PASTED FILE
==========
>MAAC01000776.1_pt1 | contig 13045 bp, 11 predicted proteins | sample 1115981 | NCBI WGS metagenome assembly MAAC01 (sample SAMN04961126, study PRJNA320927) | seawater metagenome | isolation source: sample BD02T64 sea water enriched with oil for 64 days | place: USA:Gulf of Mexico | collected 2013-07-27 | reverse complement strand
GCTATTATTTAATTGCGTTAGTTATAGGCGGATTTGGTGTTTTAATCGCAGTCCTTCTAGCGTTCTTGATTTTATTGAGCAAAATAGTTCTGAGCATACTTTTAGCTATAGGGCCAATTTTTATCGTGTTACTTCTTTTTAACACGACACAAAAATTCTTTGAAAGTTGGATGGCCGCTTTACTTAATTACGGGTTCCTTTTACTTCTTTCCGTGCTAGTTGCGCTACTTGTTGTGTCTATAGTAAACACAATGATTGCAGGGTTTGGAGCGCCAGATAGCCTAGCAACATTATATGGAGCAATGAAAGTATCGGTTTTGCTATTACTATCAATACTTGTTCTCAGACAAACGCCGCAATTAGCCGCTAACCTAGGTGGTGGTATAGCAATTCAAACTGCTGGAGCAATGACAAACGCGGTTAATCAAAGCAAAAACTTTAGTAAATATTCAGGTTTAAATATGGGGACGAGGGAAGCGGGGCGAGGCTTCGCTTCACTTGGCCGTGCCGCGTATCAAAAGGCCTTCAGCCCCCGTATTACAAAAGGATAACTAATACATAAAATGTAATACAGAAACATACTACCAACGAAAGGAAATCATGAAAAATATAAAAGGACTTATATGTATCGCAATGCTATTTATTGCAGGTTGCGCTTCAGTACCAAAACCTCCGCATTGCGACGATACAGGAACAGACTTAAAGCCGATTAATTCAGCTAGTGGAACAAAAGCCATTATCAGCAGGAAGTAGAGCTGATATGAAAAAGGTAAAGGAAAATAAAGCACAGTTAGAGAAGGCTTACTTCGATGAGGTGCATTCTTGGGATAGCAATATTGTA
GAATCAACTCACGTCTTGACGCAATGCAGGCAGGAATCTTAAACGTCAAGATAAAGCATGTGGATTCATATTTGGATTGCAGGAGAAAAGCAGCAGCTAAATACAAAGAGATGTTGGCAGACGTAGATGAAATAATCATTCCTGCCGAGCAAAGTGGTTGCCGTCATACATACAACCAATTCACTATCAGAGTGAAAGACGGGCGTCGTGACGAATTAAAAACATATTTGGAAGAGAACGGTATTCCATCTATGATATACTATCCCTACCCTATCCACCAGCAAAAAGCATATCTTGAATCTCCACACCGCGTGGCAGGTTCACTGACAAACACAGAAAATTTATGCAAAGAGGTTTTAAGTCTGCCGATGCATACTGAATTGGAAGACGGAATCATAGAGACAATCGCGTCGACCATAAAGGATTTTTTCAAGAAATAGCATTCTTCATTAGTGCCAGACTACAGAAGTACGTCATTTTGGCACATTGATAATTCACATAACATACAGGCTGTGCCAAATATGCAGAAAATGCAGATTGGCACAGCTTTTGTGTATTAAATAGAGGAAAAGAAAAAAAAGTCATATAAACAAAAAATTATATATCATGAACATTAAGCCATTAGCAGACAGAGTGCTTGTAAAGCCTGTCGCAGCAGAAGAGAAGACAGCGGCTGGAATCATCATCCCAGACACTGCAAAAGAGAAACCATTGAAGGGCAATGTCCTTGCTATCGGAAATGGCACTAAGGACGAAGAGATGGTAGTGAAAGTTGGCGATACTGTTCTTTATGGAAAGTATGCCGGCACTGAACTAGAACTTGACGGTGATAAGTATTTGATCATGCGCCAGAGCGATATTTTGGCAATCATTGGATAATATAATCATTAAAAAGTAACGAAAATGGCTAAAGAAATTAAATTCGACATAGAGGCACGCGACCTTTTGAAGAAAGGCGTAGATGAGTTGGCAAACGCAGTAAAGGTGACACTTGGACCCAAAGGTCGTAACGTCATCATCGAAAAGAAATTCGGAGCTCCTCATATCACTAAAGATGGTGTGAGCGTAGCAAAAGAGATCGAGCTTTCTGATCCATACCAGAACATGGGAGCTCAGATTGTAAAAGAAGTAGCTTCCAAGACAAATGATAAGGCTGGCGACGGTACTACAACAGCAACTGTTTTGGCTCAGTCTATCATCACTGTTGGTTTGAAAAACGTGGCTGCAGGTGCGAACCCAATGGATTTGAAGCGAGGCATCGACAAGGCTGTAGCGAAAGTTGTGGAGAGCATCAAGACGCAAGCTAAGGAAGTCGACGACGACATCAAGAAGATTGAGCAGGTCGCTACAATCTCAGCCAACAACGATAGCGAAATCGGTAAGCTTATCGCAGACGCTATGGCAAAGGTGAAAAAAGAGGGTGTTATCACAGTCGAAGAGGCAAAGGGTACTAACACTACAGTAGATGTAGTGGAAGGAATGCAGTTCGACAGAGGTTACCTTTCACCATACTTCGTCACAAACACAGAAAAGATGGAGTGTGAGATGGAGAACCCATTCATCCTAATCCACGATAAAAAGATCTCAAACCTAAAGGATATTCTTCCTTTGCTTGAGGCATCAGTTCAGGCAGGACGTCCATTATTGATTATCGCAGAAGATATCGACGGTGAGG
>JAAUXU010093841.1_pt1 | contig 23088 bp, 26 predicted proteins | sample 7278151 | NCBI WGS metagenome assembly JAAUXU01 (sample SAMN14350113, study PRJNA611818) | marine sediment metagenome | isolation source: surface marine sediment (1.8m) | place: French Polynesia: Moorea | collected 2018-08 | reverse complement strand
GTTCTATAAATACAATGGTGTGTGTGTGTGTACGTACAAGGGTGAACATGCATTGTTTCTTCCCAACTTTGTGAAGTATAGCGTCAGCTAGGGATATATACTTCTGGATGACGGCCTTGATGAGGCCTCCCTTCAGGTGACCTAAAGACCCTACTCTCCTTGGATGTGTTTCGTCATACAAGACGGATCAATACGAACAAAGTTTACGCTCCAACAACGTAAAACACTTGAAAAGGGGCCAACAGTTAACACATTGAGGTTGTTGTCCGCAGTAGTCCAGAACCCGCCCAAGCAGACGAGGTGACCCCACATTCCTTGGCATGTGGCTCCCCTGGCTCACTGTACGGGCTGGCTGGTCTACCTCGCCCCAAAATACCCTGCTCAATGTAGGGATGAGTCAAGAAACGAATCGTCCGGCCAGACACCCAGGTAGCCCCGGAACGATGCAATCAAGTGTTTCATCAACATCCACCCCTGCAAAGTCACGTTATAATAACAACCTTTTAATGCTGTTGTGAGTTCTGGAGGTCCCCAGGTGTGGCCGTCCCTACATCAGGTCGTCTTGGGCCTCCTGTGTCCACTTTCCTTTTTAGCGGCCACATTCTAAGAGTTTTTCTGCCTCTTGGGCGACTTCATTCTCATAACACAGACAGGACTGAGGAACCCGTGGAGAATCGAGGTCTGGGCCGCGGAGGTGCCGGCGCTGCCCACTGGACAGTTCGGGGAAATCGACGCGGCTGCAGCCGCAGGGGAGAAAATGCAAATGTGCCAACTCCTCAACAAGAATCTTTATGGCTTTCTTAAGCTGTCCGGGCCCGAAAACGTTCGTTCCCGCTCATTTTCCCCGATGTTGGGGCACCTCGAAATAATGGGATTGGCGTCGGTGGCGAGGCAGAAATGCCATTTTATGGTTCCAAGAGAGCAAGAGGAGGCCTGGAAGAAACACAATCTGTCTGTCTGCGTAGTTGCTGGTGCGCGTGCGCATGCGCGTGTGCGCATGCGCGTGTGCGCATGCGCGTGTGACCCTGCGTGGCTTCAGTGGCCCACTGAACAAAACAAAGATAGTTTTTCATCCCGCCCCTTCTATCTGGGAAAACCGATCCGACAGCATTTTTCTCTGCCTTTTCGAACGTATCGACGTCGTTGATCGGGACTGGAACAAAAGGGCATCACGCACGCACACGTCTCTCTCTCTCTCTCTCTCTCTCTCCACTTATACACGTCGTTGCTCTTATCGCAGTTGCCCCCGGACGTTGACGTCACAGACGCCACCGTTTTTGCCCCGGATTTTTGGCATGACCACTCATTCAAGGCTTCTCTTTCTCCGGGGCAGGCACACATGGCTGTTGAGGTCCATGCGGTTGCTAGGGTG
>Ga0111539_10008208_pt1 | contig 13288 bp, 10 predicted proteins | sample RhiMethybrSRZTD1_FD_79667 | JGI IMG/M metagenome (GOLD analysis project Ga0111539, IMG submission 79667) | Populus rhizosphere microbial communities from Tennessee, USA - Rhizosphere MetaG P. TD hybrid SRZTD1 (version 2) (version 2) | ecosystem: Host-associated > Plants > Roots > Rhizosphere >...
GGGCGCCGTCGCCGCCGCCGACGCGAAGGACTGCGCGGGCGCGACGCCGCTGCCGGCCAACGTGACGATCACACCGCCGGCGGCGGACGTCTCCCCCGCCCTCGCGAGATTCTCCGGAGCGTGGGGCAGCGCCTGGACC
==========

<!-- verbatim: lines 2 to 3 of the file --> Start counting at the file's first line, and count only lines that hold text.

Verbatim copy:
GCTATTATTTAATTGCGTTAGTTATAGGCGGATTTGGTGTTTTAATCGCAGTCCTTCTAGCGTTCTTGATTTTATTGAGCAAAATAGTTCTGAGCATACTTTTAGCTATAGGGCCAATTTTTATCGTGTTACTTCTTTTTAACACGACACAAAAATTCTTTGAAAGTTGGATGGCCGCTTTACTTAATTACGGGTTCCTTTTACTTCTTTCCGTGCTAGTTGCGCTACTTGTTGTGTCTATAGTAAACACAATGATTGCAGGGTTTGGAGCGCCAGATAGCCTAGCAACATTATATGGAGCAATGAAAGTATCGGTTTTGCTATTACTATCAATACTTGTTCTCAGACAAACGCCGCAATTAGCCGCTAACCTAGGTGGTGGTATAGCAATTCAAACTGCTGGAGCAATGACAAACGCGGTTAATCAAAGCAAAAACTTTAGTAAATATTCAGGTTTAAATATGGGGACGAGGGAAGCGGGGCGAGGCTTCGCTTCACTTGGCCGTGCCGCGTATCAAAAGGCCTTCAGCCCCCGTATTACAAAAGGATAACTAATACATAAAATGTAATACAGAAACATACTACCAACGAAAGGAAATCATGAAAAATATAAAAGGACTTATATGTATCGCAATGCTATTTATTGCAGGTTGCGCTTCAGTACCAAAACCTCCGCATTGCGACGATACAGGAACAGACTTAAAGCCGATTAATTCAGCTAGTGGAACAAAAGCCATTATCAGCAGGAAGTAGAGCTGATATGAAAAAGGTAAAGGAAAATAAAGCACAGTTAGAGAAGGCTTACTTCGATGAGGTGCATTCTTGGGATAGCAATATTGTA
GAATCAACTCACGTCTTGACGCAATGCAGGCAGGAATCTTAAACGTCAAGATAAAGCATGTGGATTCATATTTGGATTGCAGGAGAAAAGCAGCAGCTAAATACAAAGAGATGTTGGCAGACGTAGATGAAATAATCATTCCTGCCGAGCAAAGTGGTTGCCGTCATACATACAACCAATTCACTATCAGAGTGAAAGACGGGCGTCGTGACGAATTAAAAACATATTTGGAAGAGAACGGTATTCCATCTATGATATACTATCCCTACCCTATCCACCAGCAAAAAGCATATCTTGAATCTCCACACCGCGTGGCAGGTTCACTGACAAACACAGAAAATTTATGCAAAGAGGTTTTAAGTCTGCCGATGCATACTGAATTGGAAGACGGAATCATAGAGACAATCGCGTCGACCATAAAGGATTTTTTCAAGAAATAGCATTCTTCATTAGTGCCAGACTACAGAAGTACGTCATTTTGGCACATTGATAATTCACATAACATACAGGCTGTGCCAAATATGCAGAAAATGCAGATTGGCACAGCTTTTGTGTATTAAATAGAGGAAAAGAAAAAAAAGTCATATAAACAAAAAATTATATATCATGAACATTAAGCCATTAGCAGACAGAGTGCTTGTAAAGCCTGTCGCAGCAGAAGAGAAGACAGCGGCTGGAATCATCATCCCAGACACTGCAAAAGAGAAACCATTGAAGGGCAATGTCCTTGCTATCGGAAATGGCACTAAGGACGAAGAGATGGTAGTGAAAGTTGGCGATACTGTTCTTTATGGAAAGTATGCCGGCACTGAACTAGAACTTGACGGTGATAAGTATTTGATCATGCGCCAGAGCGATATTTTGGCAATCATTGGATAATATAATCATTAAAAAGTAACGAAAATGGCTAAAGAAATTAAATTCGACATAGAGGCACGCGACCTTTTGAAGAAAGGCGTAGATGAGTTGGCAAACGCAGTAAAGGTGACACTTGGACCCAAAGGTCGTAACGTCATCATCGAAAAGAAATTCGGAGCTCCTCATATCACTAAAGATGGTGTGAGCGTAGCAAAAGAGATCGAGCTTTCTGATCCATACCAGAACATGGGAGCTCAGATTGTAAAAGAAGTAGCTTCCAAGACAAATGATAAGGCTGGCGACGGTACTACAACAGCAACTGTTTTGGCTCAGTCTATCATCACTGTTGGTTTGAAAAACGTGGCTGCAGGTGCGAACCCAATGGATTTGAAGCGAGGCATCGACAAGGCTGTAGCGAAAGTTGTGGAGAGCATCAAGACGCAAGCTAAGGAAGTCGACGACGACATCAAGAAGATTGAGCAGGTCGCTACAATCTCAGCCAACAACGATAGCGAAATCGGTAAGCTTATCGCAGACGCTATGGCAAAGGTGAAAAAAGAGGGTGTTATCACAGTCGAAGAGGCAAAGGGTACTAACACTACAGTAGATGTAGTGGAAGGAATGCAGTTCGACAGAGGTTACCTTTCACCATACTTCGTCACAAACACAGAAAAGATGGAGTGTGAGATGGAGAACCCATTCATCCTAATCCACGATAAAAAGATCTCAAACCTAAAGGATATTCTTCCTTTGCTTGAGGCATCAGTTCAGGCAGGACGTCCATTATTGATTATCGCAGAAGATATCGACGGTGAGG